Published 7th Apr 2022

The Complete Guide to Fabric Dye-Sublimation Printing

Fabric dye-sublimation printing lets you print onto many polyester textiles and coated surfaces, requiring specially manufactured inks containing heat-activated dyes. Once printed, textiles are heat-pressed or treated, and the backing paper is removed to give you a high-quality, finished print.

The beauty of fabric dye-sublimation is it is permanent; the ink won’t fade, flake or reduce in quality over time – ideal for high traffic areas.

This guide covers everything you need to know about fabric dye-sublimation printing so you can decide whether it is right for you.

Let’s jump in!

What is dye-sublimation printing?

Dye-sublimation printing involves using heat transfer ink to apply images to fabrics. The fabric is printed with a heat-activated dye/ink, and then it is heat-pressed or heat-treated, creating a permanent printed transfer.

Dye-sublimation printing with fabrics requires a dedicated printer, although some Inkjet printers can also do sublimation for papers.

Another version of dye-sublimation involves printing onto heat transfer paper and then heat-pressing the image onto the textile.

Pros & Cons of dye-sublimation printers

Dedicated dye-sublimation printers deliver better quality at an industrial scale, letting you print heat-transfer t-shirts, flags, banners, signs and fabric displays.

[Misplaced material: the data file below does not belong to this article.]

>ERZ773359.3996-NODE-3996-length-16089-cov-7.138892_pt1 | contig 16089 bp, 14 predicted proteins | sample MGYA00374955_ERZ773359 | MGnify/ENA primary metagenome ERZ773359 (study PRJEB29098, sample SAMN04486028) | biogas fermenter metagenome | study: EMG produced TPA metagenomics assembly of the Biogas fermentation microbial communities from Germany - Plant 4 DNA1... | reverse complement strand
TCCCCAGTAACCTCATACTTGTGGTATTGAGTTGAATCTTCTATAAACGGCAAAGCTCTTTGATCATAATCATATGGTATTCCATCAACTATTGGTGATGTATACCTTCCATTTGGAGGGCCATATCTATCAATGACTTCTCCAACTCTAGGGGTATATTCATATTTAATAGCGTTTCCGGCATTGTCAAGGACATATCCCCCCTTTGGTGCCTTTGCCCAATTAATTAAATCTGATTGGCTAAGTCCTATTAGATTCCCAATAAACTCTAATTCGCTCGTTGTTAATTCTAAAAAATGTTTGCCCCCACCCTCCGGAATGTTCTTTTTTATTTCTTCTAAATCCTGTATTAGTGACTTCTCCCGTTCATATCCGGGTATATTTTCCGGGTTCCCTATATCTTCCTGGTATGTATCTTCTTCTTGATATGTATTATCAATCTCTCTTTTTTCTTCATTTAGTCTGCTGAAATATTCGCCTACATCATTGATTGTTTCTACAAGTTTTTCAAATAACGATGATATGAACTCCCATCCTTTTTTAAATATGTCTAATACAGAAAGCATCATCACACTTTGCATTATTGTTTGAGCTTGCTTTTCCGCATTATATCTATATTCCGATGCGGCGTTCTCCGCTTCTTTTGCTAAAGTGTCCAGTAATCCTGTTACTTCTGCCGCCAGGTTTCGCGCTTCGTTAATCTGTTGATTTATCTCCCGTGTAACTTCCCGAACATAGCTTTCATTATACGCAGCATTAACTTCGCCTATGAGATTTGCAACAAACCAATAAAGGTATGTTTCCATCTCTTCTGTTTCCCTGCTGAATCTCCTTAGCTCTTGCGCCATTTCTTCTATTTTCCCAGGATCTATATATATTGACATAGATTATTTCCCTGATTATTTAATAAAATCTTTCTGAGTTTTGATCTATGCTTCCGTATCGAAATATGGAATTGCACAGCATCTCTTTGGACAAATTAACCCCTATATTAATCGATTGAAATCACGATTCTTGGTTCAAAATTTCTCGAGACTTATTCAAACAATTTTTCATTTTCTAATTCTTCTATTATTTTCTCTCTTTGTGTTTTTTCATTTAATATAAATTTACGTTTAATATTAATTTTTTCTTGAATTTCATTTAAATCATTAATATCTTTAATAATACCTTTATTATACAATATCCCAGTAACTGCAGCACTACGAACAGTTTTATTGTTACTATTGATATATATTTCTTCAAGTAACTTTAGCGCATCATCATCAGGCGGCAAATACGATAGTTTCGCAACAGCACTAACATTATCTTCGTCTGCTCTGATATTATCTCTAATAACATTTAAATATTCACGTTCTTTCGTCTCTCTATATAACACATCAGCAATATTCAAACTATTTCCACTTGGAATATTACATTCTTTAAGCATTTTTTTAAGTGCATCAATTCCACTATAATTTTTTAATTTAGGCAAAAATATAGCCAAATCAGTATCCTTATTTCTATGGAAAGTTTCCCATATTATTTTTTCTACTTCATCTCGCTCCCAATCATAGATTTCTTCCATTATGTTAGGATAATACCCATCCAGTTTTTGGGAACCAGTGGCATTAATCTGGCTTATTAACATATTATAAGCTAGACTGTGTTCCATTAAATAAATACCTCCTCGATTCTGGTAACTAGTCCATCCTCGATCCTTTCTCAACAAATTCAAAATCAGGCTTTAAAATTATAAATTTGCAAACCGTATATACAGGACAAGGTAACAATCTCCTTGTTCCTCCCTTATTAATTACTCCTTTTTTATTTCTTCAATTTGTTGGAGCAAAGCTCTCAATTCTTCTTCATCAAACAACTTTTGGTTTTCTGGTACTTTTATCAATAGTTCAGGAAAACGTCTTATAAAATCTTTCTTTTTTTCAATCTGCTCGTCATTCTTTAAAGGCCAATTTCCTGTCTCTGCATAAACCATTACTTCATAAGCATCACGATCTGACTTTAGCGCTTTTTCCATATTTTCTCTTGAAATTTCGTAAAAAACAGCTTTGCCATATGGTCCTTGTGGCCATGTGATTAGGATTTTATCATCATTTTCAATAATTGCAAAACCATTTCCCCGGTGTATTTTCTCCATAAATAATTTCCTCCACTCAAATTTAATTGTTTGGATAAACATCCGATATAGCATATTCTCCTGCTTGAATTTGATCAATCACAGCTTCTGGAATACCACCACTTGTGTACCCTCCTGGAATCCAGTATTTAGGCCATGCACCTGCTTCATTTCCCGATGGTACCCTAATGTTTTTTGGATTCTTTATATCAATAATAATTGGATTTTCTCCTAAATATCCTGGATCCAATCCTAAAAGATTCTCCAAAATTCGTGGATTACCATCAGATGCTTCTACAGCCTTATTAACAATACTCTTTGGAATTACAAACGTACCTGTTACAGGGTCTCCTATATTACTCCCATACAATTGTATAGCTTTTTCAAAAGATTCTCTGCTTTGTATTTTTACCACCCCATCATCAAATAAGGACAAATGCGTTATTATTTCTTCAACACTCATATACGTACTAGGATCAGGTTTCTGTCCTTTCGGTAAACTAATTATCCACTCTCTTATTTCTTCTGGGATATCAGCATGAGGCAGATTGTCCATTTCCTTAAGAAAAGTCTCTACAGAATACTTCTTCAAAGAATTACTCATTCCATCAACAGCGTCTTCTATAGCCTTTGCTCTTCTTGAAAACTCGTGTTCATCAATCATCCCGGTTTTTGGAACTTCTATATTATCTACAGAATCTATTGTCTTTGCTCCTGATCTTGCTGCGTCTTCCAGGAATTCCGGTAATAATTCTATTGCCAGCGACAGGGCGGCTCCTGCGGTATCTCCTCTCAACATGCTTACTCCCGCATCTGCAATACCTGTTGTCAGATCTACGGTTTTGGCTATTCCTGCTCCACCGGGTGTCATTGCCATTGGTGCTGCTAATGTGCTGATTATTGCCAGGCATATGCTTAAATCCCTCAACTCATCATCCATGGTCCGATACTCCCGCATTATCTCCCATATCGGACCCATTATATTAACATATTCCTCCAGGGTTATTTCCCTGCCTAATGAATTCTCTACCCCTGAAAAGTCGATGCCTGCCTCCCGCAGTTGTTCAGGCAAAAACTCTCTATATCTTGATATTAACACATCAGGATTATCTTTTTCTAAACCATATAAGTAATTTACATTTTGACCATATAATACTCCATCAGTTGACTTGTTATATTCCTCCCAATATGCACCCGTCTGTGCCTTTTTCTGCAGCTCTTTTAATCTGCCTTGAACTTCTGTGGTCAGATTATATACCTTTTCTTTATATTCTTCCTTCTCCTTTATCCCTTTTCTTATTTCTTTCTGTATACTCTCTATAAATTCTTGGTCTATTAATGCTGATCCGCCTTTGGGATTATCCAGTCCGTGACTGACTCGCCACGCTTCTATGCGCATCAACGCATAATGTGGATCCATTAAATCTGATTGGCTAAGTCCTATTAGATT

Here’s a rundown of the pros and cons:


  • Durable and long-lasting
  • Rapid print speeds
  • Pre-configured material profiles
  • A wide range of paper media and textiles supported
  • Automated ink switching (industrial)
  • Smooth feed system
  • Production speeds in excess of 220sqm/hr (industrial)
  • Jig systems for printing multiple items at the same time (industrial)
  • Home printers cost as little as £400


  • Relatively big, so printers take up floor space (industrial)
  • More steps in the process
  • Industrial printers are expensive, typically over £20k for an introductory model

As we can see, the pros outweigh the cons, and the only downsides are the size of the printers and the cost. However, they are considered capital equipment, and you can often lease the equipment rather than buy it outright.


What materials can you print with dye-sublimation printing?

Dye sublimation printed flags

Dye-sublimation printing is most suitable for printing on polyester textiles, including flags, banners, displays and signs. It can also be used on nylon pre-treated with additives to improve dye absorption.

Polyester is best because when heated, the polyester melts slightly, bonding with the dyes to create a permanent image transfer.

Business opportunities with dye-sublimation printing

Dye-sublimation printing produces extremely high-quality images that are worthy of the finest t-shirts and banners. As a printing company, you can sell a wider range of products that cater for customers wanting the best.

Additionally, dye-sublimation printers capture astonishing detail, creating an accurate physical representation of any digital design. This unlocks new design opportunities, letting you create personalised products.

Here are a few of the business opportunities: